Bipartisan Banking Deregulation Produced Current Economic Crisis

Pres. Obama and other politicians blame our current economic crisis on Congressional deregulation of the banking system. A 2008 article published in explains what they mean, why Capitol Hill politicians did it, and who benefited.

The last time Congress seriously debated how to regulate the financial industry, the result was legislation that allowed the nation’s largest banks to get even larger and take risks that had been prohibited since the Great Depression. A look back at that debate, which was over the 1999 Financial Services Modernization Act, reveals that campaign contributions may have influenced the votes of politicians who, a decade later, are now grappling with the implosion of the giant banks they helped to foster.

Looking back at the vote on the 1999 act, and the campaign contributions that led up to it, the nonpartisan Center for Responsive Politics has found that those members of Congress who supported lifting Depression-era restrictions on commercial banks, investment banks and insurance companies received more than twice as much money from those interests than did those lawmakers who opposed the measure.

In 2008, until the U.S. government threw a taxpayer-funded lifeline this month to Wall Street banks drowning in a sea of bad debt, the potential for these financial giants to go under had been dismissed. The banks were “too big too fail.” It was the 1999 legislation, commonly referred to as Gramm-Leach-Bliley (for its sponsors’ names), that cleared the way for these companies to grow so large.

For decades before, the financial industry had been segregated by government regulations dating to 1933, when Congress passed, and President Franklin Roosevelt signed, legislation known as the Glass-Steagall Act. Sponsored by a former Treasury Secretary known as the “father of the Federal Reserve,” Virginia Democrat Carter Glass, and Alabama Democrat Henry Steagall, the law responded to concerns that over-speculation by banks during the 1920s contributed to the stock market crash of 1929 and, in turn, the Great Depression. Commercial banks were taking too many risks with their depositors’ money. Glass-Steagall set up a regulatory wall between investment banking and commercial banking, prohibiting commercial banks from underwriting insurance or securities.

Sixty-six years later, in 1999, the financial services industry succeeded in essentially shattering Glass-Steagall, after putting a number of cracks in the law over the intervening years.

The congressional vote on Gramm-Leach-Bliley in November 1999 was not close. The bill passed handily with bipartisan support in both the House of Representatives and Senate, 450-64 between the two chambers. President Bill Clinton supported the legislation and readily signed it. There were some strong arguments for the bill, chiefly that American banks were too constrained to compete with German and Japanese banks. There was also criticism that the legislation was pushed through too quickly and that it didn’t modernize the marketplace’s regulatory system. Pressing most aggressively for Gramm-Leach-Bliley was Citigroup, which had merged its bank with Travelers insurance company, and needed a change in federal law to keep the giant corporation together.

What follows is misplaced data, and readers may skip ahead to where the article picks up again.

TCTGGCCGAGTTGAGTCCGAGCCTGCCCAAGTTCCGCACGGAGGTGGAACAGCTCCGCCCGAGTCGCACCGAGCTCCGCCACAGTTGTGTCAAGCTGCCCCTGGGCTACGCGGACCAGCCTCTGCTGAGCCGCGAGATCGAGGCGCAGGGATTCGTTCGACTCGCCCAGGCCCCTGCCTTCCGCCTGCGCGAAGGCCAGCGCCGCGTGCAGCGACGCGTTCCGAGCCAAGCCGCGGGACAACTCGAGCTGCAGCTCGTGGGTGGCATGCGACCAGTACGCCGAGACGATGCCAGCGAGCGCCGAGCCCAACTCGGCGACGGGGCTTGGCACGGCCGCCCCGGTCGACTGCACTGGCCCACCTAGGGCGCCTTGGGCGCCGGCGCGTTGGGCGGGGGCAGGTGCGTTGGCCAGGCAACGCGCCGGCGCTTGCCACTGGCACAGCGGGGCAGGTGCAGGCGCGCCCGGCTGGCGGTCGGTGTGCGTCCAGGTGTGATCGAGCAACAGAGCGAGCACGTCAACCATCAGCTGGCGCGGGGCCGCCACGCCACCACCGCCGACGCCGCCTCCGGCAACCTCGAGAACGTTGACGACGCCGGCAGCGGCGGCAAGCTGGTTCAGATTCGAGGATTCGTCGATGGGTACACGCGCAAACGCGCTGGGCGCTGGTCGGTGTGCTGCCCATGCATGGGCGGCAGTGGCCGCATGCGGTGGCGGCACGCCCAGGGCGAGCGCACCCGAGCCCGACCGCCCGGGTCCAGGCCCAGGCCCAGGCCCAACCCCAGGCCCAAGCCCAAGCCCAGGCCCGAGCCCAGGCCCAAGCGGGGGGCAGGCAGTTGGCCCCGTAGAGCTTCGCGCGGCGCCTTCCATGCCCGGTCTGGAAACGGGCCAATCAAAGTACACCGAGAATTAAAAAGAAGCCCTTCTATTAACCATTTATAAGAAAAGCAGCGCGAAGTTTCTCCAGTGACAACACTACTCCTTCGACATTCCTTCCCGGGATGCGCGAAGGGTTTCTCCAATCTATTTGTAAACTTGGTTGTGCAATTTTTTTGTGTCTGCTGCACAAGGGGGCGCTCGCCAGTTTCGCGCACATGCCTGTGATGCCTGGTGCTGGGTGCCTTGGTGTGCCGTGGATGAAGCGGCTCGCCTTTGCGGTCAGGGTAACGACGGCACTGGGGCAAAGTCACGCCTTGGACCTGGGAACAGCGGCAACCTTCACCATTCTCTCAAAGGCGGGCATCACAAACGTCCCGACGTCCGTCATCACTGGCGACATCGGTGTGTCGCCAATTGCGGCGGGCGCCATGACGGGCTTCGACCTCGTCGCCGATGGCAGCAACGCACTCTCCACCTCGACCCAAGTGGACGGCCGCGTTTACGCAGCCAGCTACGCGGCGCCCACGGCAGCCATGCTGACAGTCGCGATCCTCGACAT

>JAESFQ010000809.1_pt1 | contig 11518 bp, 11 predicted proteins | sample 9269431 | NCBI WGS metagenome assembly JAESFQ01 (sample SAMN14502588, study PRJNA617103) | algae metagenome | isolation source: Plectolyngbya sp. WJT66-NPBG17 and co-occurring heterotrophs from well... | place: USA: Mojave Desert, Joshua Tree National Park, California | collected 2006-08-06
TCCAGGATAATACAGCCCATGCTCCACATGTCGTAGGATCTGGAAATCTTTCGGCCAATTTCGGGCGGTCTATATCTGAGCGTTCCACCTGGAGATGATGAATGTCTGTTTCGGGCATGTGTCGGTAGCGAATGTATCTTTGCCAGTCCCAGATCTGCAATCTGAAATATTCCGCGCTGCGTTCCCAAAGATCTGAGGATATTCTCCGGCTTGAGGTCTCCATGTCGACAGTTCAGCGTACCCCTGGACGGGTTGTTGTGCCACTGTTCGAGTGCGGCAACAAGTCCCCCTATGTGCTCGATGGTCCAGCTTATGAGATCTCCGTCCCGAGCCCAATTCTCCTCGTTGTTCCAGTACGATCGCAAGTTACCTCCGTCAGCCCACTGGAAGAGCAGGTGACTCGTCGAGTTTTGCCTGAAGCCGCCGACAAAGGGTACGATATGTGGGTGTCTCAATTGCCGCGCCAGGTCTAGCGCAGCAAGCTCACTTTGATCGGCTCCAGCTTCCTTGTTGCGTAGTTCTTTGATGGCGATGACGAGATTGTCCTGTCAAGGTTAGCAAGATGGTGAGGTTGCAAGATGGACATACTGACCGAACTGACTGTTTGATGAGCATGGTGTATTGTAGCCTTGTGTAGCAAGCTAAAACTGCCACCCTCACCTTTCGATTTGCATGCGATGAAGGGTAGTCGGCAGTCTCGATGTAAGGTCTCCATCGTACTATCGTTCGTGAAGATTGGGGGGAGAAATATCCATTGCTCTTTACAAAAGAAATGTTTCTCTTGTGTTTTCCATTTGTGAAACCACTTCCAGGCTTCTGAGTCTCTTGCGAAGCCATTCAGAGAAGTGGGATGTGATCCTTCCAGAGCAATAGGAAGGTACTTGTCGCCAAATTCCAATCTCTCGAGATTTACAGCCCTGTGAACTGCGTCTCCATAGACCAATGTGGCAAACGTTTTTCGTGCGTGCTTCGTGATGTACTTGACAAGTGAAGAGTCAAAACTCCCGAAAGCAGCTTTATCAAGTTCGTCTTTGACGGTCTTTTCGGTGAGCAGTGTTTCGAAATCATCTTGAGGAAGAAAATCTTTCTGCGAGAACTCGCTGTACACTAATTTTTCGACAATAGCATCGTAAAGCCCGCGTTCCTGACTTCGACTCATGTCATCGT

There was little difference in the money collected by Republicans who supported the bill and those who opposed it; the 255 GOP supporters collected an average of $179,175, while the opponents in their ranks-and there were only five of them-collected $171,890. On the Democratic side, however, there was a wide gulf, as the graph indicates. The 195 Democrats who supported the Financial Services Modernization Act had received an average of $179,920 in the two years and 10 months leading up to its passage, while the 59 Democrats who opposed it received just $83,475.

Many of the Democrats who voted for Gramm-Leach-Bliley are still in Congress, as are many of the Republicans.

The new law paved the way for financial institutions, which were already large, to get even larger, and it put businesses that the nation’s financial regulators had intentionally segregated under the same umbrella once again. Critics of Gramm-Leach-Bliley predicted that if these mega-banks were to ever fail, the impact on the U.S. and global economy would be so great that the public treasury — i.e. taxpayers — would have to rescue them.

Nine years later, Congress is debating a proposal from the Treasury Secretary to assume the bad investments that are weighing down the nation’s financial institutions, at taxpayer expense. And lobbyists representing the financial services industry are trying to once again shape fast-moving legislation to their clients’ benefit.

I wonder how much money Congressional politicians have or will receive for bailing out their profitable benefactors.

Source:, Sept. 23, 2008.

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